Second thought: the Liturgy. Do you realize how important the Liturgy is to us? My guess is you don’t. Church, the Liturgy keeps us from acting like the Pharisee. When we come here for a Divine Service, we don’t get tennis elbow patting ourselves on the back by how good we are. We can’t. The Liturgy won’t let us. The Liturgy starts each one of us as a lost cause— a poor miserable sinner. But then the Liturgy leads you to redemption— where you hear, “I forgive you all of your sins.” The Liturgy leads you to confess, “God be merciful to me, a sinner.” And what you hear is, “Peace be with you.” The Liturgy leads you to confess, “Lamb of God, you take away the sins of the world.” And then you hear, “This is My Body and Blood for your forgiveness.”
Repeatedly, the Liturgy leads you to the most important gift of all—forgiveness of your sins, turning away from being like this Pharisee and into being like the tax collector, where you readily acknowledge you cannot justify yourself before God.
And then, of course, you’re pushed out into the world to do some good… for your neighbor.
Final thought: When did these two men (the Pharisee and the tax-collector) gather at the Temple? What time was it? Just any ‘ole time? No—it was at the time of the evening sacrifice— which was 3 o’clock in the afternoon. Have you ever heard, “May prayers rise before as incense, the lifting up of my hands at the evening sacrifice.” It’s 3 o’clock. And at this evening sacrifice (just like the morning sacrifice) a lamb was offered, along with oil, grain and wine. Huh—grain and wine— that points to the Lord’s Supper. And what the Lord promised to do there was meet with His people.
So again, these two men go to the Temple—at this precise time— the evening sacrifice. The tax collector knows God is there—He’s promised He’ll be there. and he can’t even look up. He says, “God have mercy on me…” Yet instead of employing the typical term for mercy, eleison, he uses a term fitting to the location. Remember, he’s within the Temple precinct. The smoke of the sacrifice can be seen. The tax collector prays, “God, provide atonement for me, a sinner.” The tax-collector is referring to the sacrifice. He knows an innocent animal is losing its life in place of guilty sinners, guilty sinners just like him, so that God might turn His wrath away, and show mercy instead.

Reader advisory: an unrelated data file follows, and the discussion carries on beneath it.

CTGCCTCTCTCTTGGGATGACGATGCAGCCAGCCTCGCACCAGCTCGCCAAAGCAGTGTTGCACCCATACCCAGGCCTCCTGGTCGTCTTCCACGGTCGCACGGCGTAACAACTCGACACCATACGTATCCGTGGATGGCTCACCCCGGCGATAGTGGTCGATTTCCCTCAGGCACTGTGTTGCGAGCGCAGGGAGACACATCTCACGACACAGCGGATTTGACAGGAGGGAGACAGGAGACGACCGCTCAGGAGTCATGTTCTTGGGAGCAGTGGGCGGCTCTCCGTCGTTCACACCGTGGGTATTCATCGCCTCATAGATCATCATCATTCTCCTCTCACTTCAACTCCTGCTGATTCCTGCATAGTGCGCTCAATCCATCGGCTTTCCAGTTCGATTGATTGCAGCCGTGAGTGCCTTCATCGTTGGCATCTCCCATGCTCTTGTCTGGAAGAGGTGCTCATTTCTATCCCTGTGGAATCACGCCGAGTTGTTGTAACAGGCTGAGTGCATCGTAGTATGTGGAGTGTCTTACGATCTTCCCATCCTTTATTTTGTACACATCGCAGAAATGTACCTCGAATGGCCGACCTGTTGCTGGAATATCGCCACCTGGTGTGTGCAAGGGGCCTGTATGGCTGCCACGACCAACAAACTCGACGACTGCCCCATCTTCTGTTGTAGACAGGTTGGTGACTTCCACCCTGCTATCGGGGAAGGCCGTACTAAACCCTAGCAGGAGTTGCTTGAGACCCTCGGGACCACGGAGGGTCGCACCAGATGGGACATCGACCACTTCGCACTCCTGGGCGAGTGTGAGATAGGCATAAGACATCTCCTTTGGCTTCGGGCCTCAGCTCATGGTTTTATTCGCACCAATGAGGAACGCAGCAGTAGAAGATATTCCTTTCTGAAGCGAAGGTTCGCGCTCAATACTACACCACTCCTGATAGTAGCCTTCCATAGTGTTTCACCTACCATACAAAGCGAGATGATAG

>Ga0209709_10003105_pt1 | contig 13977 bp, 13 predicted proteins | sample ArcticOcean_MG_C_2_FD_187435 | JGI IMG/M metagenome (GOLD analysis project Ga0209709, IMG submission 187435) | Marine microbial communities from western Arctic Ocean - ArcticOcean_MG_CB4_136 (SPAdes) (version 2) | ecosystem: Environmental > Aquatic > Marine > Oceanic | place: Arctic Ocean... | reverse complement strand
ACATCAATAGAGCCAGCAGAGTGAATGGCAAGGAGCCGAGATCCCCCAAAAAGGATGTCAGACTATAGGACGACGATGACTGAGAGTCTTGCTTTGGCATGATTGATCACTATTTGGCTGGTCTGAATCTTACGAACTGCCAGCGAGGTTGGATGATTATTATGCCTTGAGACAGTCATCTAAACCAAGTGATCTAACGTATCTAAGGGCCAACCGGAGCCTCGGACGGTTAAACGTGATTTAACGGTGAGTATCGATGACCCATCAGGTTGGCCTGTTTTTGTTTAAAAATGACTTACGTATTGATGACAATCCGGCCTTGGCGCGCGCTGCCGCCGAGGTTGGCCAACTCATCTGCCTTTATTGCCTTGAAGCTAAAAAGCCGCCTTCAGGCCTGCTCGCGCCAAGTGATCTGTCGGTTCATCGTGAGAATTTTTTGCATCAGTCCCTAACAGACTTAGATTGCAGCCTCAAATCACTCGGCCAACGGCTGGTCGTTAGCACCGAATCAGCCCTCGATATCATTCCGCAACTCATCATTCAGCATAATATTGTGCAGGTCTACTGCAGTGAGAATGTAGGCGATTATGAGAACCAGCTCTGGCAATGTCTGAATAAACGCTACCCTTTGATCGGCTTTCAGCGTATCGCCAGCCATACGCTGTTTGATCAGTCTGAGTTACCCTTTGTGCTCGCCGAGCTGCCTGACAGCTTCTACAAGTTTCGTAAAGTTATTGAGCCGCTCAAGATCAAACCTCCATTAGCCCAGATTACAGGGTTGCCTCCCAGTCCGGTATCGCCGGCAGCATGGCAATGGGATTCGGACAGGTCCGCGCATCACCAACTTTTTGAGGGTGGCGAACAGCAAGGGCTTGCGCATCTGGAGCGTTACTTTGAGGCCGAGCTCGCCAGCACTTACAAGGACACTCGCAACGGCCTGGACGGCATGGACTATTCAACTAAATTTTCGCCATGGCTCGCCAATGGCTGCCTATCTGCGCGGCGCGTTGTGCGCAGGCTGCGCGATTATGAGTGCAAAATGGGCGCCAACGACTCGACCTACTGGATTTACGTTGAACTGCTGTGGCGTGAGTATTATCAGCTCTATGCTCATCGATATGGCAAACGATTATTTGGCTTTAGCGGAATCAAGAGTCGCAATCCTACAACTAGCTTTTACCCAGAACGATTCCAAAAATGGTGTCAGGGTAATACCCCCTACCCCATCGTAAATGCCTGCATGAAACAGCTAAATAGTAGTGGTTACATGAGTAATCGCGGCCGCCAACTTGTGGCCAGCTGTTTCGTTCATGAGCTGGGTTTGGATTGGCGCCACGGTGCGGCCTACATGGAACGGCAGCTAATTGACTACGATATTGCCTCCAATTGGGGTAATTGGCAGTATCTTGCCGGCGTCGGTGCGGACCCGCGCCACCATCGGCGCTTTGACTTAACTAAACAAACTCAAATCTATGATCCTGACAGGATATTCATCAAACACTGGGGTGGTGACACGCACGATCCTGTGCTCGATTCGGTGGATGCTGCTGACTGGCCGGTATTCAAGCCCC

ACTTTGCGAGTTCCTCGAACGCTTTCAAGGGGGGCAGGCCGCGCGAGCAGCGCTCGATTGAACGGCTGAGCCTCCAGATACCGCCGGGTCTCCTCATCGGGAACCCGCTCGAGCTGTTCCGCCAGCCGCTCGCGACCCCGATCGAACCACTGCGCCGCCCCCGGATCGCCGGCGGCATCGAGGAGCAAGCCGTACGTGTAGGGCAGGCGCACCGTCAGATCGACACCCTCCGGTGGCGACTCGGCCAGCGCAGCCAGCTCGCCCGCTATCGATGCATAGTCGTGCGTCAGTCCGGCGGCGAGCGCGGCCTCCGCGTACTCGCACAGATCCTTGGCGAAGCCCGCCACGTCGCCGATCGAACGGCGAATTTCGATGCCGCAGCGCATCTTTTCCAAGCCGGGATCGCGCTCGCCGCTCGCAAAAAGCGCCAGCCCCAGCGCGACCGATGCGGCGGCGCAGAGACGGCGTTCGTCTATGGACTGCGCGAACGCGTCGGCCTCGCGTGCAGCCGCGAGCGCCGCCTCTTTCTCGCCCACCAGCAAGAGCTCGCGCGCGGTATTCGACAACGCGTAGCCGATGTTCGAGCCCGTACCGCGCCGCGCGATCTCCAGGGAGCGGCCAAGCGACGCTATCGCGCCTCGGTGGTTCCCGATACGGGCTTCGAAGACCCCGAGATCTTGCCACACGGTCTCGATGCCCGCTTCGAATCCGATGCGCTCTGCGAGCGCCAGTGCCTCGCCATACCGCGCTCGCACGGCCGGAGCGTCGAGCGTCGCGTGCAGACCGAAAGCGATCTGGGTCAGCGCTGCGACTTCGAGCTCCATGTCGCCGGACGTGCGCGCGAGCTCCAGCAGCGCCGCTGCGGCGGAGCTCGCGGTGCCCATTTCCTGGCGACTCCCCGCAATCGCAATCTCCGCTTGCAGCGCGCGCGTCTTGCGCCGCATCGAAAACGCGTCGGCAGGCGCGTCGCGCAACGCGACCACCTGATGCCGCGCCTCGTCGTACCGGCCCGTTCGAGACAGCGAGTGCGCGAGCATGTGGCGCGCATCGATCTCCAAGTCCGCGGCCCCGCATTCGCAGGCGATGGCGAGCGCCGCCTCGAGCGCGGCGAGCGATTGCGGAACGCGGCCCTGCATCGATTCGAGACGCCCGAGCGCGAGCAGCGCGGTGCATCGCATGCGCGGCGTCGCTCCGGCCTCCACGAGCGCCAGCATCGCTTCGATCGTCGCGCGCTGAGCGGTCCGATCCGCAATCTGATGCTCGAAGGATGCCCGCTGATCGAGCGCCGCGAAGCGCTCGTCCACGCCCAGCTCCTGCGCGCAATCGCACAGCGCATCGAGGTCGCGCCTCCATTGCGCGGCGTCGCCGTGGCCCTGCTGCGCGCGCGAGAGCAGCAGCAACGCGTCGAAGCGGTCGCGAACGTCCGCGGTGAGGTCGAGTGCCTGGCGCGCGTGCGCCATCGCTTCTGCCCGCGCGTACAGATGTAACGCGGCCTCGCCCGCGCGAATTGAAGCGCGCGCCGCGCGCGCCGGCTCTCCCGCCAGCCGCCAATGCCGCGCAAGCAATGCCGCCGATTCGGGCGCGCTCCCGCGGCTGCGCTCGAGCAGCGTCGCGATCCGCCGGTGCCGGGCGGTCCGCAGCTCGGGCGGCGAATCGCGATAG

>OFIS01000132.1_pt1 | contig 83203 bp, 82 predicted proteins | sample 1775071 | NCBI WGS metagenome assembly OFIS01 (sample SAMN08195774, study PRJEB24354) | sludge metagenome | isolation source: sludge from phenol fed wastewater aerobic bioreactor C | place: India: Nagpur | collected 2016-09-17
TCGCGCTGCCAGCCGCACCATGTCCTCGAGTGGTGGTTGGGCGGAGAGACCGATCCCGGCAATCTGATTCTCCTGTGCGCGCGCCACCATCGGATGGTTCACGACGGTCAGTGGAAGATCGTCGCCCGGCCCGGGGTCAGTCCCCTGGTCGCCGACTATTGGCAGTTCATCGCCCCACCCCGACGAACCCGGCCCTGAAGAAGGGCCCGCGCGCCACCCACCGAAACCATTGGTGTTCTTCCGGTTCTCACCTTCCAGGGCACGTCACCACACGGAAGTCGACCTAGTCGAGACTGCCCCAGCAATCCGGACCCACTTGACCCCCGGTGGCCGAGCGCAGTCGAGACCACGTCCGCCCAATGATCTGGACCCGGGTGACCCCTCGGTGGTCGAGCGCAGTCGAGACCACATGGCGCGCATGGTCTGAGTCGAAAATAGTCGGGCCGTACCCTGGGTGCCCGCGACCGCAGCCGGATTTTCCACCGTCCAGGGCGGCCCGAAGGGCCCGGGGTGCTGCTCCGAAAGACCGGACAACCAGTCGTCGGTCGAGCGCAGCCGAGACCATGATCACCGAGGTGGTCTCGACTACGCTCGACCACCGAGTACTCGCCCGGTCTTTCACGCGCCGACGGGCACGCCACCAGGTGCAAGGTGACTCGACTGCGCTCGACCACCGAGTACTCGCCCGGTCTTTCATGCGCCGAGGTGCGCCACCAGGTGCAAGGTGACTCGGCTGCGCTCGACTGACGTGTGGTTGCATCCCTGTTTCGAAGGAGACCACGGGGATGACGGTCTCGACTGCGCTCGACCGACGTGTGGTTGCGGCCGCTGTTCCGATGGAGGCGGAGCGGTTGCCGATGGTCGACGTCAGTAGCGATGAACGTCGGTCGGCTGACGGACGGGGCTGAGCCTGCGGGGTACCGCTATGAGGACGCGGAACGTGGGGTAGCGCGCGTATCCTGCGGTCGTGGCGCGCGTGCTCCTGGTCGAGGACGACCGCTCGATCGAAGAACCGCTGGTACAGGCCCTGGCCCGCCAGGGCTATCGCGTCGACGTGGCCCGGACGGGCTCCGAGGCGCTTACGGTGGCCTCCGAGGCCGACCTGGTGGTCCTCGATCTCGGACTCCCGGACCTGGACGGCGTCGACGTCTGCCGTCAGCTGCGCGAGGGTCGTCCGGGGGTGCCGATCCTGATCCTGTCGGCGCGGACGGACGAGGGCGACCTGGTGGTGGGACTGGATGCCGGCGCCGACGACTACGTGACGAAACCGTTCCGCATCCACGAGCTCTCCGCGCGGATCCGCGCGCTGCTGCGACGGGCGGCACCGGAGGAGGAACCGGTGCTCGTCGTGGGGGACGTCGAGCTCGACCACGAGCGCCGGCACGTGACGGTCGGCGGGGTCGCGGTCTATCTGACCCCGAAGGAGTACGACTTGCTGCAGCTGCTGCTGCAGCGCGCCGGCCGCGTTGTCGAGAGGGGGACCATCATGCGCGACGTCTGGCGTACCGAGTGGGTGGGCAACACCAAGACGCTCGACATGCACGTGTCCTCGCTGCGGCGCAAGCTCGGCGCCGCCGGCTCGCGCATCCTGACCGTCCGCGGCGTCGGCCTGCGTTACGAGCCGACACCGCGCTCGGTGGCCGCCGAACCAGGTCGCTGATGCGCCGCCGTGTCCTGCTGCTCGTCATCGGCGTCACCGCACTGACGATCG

The Pharisee is there at the same time. And who does he pray about? Himself! What’s the Pharisee’s sacrifice? His good works. See, the Pharisee points to his works. The tax collector points to his sins. The Pharisee points to himself. The tax collector points outside of himself, to the sacrifice. And just like Cain, in our OT lesson, the Pharisee and his sacrifice are rejected.
Do you remember when Jesus cried out, ”It is finished?” It was 3 o’clock. Jesus hung on the cross from 9 until 3. Meaning He died when? “…at the evening sacrifice.”
Beloved, our Lord has heard you confess, “I am by nature sinful and unclean&ellips;” And because of what He has done, dying during the evening, or the twilight sacrifice, you can leave here today just like the tax-collector, justified, not made perfect, not without a memory of the past, not yet free from temptation— but justified, declared righteous for Christ’s sake, accepted and loved by God.
In the Name of the Father, the Son and Holy Spirit, Amen.
And now may the peace of God which passes all understanding keep your hearts and minds in Christ Jesus. Amen.